Modern technology gives us many things.

The Taylor Swift letter that made Apple backflip on its Apple Music policy


Taylor Swift’s recent hit song is called “Shake it Up” and that’s exactly what she did when she penned a brave open letter that made Apple change part of its upcoming Apple Music streaming service before it even began.

What Swift found troubling was the fact that Apple wouldn’t be paying artists during its lengthy three-month free trial period.

Free trials for other music services including Spotify only last for one month.

But Apple’s decision to withhold any royalties from artists for the full three-month period spurred Swift to write an open letter to Apple.

Swift’s letter had an immediate effect and it wasn’t long before Apple senior executive Eddy Cue announced the company would be backflipping on the three-month hold-out to musicians.

He sent out a series of tweets stating artists would be paid – even during the free three-month period.

Here’s what Taylor Swift wrote:

I write this to explain why I’ll be holding back my album, 1989, from the new streaming service, Apple Music. I feel this deserves an explanation because Apple has been and will continue to be one of my best partners in selling music and creating ways for me to connect with my fans. I respect the company and the truly ingenious minds that have created a legacy based on innovation and pushing the right boundaries.

I’m sure you are aware that Apple Music will be offering a free 3-month trial to anyone who signs up for the service. I’m not sure you know that Apple Music will not be paying writers, producers, or artists for those three months. I find it to be shocking, disappointing, and completely unlike this historically progressive and generous company.

This is not about me. Thankfully I am on my fifth album and can support myself, my band, crew, and entire management team by playing live shows. This is about the new artist or band that has just released their first single and will not be paid for its success. This is about the young songwriter who just got his or her first cut and thought that the royalties from that would get them out of debt. This is about the producer who works tirelessly to innovate and create, just like the innovators and creators at Apple are pioneering in their field…but will not get paid for a quarter of a year’s worth of plays on his or her songs.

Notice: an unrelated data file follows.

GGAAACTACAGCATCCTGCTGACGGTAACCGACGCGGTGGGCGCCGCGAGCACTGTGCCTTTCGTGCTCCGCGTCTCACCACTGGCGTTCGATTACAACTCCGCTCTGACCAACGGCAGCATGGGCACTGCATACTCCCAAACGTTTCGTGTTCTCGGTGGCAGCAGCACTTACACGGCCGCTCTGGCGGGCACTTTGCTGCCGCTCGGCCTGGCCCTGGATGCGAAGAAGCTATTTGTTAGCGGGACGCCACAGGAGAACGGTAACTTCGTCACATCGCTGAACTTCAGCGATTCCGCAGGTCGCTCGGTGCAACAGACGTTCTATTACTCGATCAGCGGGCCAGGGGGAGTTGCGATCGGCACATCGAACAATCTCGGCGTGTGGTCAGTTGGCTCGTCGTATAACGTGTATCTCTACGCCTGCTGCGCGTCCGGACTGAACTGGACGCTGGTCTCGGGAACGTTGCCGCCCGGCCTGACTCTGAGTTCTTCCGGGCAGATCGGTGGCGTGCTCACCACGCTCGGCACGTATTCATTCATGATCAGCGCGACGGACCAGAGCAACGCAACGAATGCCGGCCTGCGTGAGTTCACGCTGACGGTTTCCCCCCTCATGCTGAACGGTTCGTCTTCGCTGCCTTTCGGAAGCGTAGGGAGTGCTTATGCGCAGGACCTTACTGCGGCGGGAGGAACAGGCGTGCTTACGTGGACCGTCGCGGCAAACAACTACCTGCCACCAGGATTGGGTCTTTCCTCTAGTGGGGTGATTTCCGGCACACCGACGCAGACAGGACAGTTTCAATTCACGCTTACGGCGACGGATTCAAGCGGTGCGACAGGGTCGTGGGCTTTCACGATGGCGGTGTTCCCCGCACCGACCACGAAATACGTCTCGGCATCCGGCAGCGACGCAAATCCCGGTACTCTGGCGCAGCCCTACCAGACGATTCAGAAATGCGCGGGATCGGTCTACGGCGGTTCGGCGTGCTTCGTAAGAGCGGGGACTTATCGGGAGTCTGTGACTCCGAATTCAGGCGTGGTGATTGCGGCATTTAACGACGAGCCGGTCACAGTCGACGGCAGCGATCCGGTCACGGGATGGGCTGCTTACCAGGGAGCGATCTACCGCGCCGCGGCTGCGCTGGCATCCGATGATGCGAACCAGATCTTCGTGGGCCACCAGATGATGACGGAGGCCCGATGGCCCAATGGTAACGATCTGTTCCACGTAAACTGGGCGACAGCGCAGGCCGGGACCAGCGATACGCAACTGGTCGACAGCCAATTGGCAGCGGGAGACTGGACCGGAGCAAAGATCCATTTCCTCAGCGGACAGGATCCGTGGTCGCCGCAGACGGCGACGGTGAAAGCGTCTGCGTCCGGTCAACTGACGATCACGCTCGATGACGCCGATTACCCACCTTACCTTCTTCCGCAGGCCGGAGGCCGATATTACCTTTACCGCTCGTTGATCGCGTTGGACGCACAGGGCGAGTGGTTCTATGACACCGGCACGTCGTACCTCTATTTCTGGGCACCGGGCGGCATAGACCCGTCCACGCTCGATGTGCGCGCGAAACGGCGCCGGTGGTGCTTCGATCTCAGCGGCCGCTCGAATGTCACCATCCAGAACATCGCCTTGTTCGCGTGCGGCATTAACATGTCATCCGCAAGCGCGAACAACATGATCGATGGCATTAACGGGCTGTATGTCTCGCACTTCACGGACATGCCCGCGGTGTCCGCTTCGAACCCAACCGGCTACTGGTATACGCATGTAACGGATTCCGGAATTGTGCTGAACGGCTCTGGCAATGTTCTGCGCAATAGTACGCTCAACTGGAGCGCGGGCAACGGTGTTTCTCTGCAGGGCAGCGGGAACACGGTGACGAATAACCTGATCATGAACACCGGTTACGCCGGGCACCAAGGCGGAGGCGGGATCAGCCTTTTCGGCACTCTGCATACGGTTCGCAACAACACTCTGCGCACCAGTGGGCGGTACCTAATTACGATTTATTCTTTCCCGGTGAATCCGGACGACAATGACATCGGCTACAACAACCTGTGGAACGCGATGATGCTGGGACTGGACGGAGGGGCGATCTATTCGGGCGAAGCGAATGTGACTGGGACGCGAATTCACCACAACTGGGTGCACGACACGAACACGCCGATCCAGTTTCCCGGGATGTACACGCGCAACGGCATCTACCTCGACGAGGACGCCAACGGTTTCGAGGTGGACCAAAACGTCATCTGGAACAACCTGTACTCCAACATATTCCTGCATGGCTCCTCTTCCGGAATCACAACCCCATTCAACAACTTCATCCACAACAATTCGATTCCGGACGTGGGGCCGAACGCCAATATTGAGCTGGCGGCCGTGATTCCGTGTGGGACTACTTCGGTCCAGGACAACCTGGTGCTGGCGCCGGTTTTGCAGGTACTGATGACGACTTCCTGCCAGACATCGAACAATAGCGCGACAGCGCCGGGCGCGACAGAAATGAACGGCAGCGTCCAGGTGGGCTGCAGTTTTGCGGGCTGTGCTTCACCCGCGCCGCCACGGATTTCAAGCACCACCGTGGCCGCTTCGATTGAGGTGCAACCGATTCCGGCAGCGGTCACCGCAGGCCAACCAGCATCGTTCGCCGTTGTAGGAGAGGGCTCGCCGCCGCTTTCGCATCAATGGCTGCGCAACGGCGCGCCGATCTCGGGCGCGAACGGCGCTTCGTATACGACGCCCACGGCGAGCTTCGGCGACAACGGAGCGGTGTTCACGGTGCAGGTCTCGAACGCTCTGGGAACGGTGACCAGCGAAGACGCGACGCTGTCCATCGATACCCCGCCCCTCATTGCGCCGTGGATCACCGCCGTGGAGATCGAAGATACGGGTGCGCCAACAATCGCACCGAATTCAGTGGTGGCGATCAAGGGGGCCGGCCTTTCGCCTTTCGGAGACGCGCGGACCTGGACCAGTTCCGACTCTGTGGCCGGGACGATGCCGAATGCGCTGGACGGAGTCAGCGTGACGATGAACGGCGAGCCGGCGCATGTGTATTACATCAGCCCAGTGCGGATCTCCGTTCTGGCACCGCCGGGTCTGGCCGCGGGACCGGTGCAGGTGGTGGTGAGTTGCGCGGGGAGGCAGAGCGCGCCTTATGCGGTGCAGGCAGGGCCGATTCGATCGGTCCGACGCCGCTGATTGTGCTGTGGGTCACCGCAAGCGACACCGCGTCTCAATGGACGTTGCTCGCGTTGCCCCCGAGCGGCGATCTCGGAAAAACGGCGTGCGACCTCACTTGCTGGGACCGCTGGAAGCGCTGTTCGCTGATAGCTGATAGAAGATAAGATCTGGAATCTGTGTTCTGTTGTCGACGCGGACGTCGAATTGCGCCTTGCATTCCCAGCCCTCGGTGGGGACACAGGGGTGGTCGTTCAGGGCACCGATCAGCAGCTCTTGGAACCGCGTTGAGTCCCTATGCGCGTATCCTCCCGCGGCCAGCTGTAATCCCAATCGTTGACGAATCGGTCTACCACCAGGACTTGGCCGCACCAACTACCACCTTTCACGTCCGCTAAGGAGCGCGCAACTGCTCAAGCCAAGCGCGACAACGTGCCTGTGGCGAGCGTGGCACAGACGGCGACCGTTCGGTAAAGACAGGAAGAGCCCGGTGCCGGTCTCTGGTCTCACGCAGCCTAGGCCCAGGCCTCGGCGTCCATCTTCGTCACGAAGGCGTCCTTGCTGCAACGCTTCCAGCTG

These are not the complaints of a spoiled, petulant child. These are the echoed sentiments of every artist, writer and producer in my social circles who are afraid to speak up publicly because we admire and respect Apple so much. We simply do not respect this particular call.

I realize that Apple is working towards a goal of paid streaming. I think that is beautiful progress. We know how astronomically successful Apple has been and we know that this incredible company has the money to pay artists, writers and producers for the 3 month trial period… even if it is free for the fans trying it out.

Three months is a long time to go unpaid, and it is unfair to ask anyone to work for nothing. I say this with love, reverence, and admiration for everything else Apple has done. I hope that soon I can join them in the progression towards a streaming model that seems fair to those who create this music. I think this could be the platform that gets it right.

But I say to Apple with all due respect, it’s not too late to change this policy and change the minds of those in the music industry who will be deeply and gravely affected by this. We don’t ask you for free iPhones. Please don’t ask us to provide you with our music for no compensation.

Swift is no stranger when it comes on to standing up for a musician’s right to get paid.

Late last year she withdrew all of her music from Spotify because she felt the streaming model didn’t properly compensate her in the same way that selling her albums digitally on iTunes would.

In her letter she mentioned her latest album wouldn’t be on Apple Music either and was hopeful that the company could come up with a streaming model that was fair to the people who created the music.

Apple is one of the world’s richest companies and it didn’t get that way by giving away products for free.

Swift pointed out that “we don’t ask you for free iPhones” and had gained worldwide support for her stance to support struggling musicians who are trying to earn a living with their talents.

One wonders if Apple would have volunteered to pay artists during that three-month period if Taylor Swift hadn’t courageously spoken up.